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nines (6)

In darkness, shards of glass will shine like tiny stars. They glitter around me, making the petals on my skirt come alive. I feel like I can hear them, a soft shimmering, like the sound of tiny bells. Or is that the taste of blood in my mouth? Metal tastes the way it sounds, metallic, like the smell of blood. I try to listen harder, taste deeper, I try to differentiate. The car shrinks into an airless box, and my lungs hug each other. Somehow, I manage to crawl out through the hole that was the wind shield before it shattered into a thousand tiny stars.

It’s quiet outside, so quiet, even the whispering wind is loud. A path appears at my feet, like a trench carved into the earth, long and crooked. The sand is cold, and my bare feet sink into it. There is no moon in the sky above, but the trees that circle me cast shadows on the ground. A light wind whistles past my ears and rustles through the dry leaves on the ground. With every step, the path seems to narrow between the moulds of earth swelling from both sides.

Like a black light, a shadow glows in the distance. I walk faster, and the shadow becomes a man dressed in white. He appears to be in a hurry, and on his end, the path deepens and rises above him. I recognize him, the way his head moves along with him as he takes each step. I run after him.

“Daddy, please wait for me,” I shout. He stops and turns around. I run into his arms.

“Daddy!” His clothes are cold against my cheeks.

“Lamosi,” he says quietly.

“Daddy, don’t go” I tell him.

“I left you in the car, why did you follow me?”

I look up at him, and there are pale white circles where his eyes should be. I turn around to run, but he grabs my arm. His hand is so cold. I felt a chill in my bones.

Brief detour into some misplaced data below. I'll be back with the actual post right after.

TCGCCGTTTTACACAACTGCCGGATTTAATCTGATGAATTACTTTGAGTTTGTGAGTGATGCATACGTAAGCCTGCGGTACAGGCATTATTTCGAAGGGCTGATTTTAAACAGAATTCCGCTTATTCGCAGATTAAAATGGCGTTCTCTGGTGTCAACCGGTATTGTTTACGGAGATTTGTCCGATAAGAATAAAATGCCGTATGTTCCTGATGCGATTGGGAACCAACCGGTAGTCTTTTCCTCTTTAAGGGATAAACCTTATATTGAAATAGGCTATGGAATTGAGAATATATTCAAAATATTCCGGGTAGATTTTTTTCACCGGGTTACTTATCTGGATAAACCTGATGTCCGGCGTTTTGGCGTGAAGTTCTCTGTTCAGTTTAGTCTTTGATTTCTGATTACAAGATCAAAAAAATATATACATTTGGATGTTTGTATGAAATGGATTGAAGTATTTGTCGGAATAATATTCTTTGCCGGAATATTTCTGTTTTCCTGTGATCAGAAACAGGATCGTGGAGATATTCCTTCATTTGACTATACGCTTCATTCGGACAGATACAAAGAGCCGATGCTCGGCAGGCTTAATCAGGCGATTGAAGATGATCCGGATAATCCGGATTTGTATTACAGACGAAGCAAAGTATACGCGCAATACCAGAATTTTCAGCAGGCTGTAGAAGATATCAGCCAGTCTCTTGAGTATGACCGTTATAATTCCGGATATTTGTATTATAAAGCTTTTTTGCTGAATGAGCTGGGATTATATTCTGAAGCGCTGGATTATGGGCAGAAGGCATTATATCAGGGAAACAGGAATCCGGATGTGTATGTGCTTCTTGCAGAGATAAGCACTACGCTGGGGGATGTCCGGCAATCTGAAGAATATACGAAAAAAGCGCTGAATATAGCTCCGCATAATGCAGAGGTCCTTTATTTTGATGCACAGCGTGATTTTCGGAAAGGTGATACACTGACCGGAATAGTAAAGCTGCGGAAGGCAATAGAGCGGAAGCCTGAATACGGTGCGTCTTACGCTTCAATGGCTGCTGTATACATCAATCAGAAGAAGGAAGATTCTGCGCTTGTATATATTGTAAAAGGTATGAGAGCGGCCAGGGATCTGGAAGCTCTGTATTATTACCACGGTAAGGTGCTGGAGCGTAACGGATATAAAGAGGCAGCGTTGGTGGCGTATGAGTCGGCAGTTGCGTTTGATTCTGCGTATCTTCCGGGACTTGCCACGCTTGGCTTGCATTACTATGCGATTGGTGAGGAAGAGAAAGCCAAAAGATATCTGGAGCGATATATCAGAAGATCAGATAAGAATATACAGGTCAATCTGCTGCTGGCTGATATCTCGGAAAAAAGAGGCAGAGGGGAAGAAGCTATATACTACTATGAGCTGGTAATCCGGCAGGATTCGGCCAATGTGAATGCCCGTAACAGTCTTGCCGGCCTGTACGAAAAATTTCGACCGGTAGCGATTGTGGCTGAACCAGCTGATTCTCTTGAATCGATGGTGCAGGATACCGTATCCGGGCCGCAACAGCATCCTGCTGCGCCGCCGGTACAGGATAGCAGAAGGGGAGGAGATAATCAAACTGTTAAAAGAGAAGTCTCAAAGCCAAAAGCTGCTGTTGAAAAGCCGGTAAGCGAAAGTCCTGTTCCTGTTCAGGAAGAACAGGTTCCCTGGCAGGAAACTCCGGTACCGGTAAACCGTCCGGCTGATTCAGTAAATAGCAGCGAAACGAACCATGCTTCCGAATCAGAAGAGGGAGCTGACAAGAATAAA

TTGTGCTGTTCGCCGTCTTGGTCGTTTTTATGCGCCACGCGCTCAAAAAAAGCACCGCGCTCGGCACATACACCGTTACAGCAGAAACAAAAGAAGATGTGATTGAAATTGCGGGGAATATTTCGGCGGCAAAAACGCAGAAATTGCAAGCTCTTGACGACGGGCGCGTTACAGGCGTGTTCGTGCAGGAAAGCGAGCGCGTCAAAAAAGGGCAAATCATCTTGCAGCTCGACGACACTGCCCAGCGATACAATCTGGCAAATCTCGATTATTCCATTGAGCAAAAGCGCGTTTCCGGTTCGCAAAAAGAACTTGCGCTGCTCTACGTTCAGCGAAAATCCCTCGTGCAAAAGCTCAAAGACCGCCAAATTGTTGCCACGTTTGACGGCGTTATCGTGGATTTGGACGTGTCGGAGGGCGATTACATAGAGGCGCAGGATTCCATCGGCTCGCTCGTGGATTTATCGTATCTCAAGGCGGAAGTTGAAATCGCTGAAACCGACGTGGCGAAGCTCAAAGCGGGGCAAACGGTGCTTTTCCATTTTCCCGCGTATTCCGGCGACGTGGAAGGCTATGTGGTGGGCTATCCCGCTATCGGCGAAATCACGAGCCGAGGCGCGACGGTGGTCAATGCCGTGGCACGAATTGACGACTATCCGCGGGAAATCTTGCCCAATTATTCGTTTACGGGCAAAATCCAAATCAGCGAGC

“We have to hurry Lamosi. They are waiting.”

He points at a blinking light that has just appeared in front of us and starts pulling me with him. I could hear my heart beating wildly in my chest. I start screaming. I try to pull my hand away, but his grip is solid. I feel fear like nothing I’ve felt before. The light is so much brighter and seems closer. With all my strength, I pulled my hand out of his grip and everything melts into complete darkness. I start falling. Everything echoes loudly inside my head. The darkness envelopes me until I can’t breathe, and I land on my back with a thud.

I open my eyes, and the first thing I see are the white blades of the ceiling fan chasing each other. The sheets beneath me are damp with sweat, and my heart has not stopped pounding. I am in my room, on my bed. Somebody is knocking on my door. I feel my head spinning as I get up from the bed. My mother stands on the other side of the door draped in black. She touches my cheek.

“Lamosi,” she says. 
I look at her face. Her eyes are puffy and red and the bags underneath are heavier and darker. She has just finished crying.

“Ma,” I respond. I can hear my aunties and the women from her unit in church singing a hymn in the living room.

“He was in your dream again,” my mother says, wiping my forehead with the edge of the black wrapper she unwraps from her waist.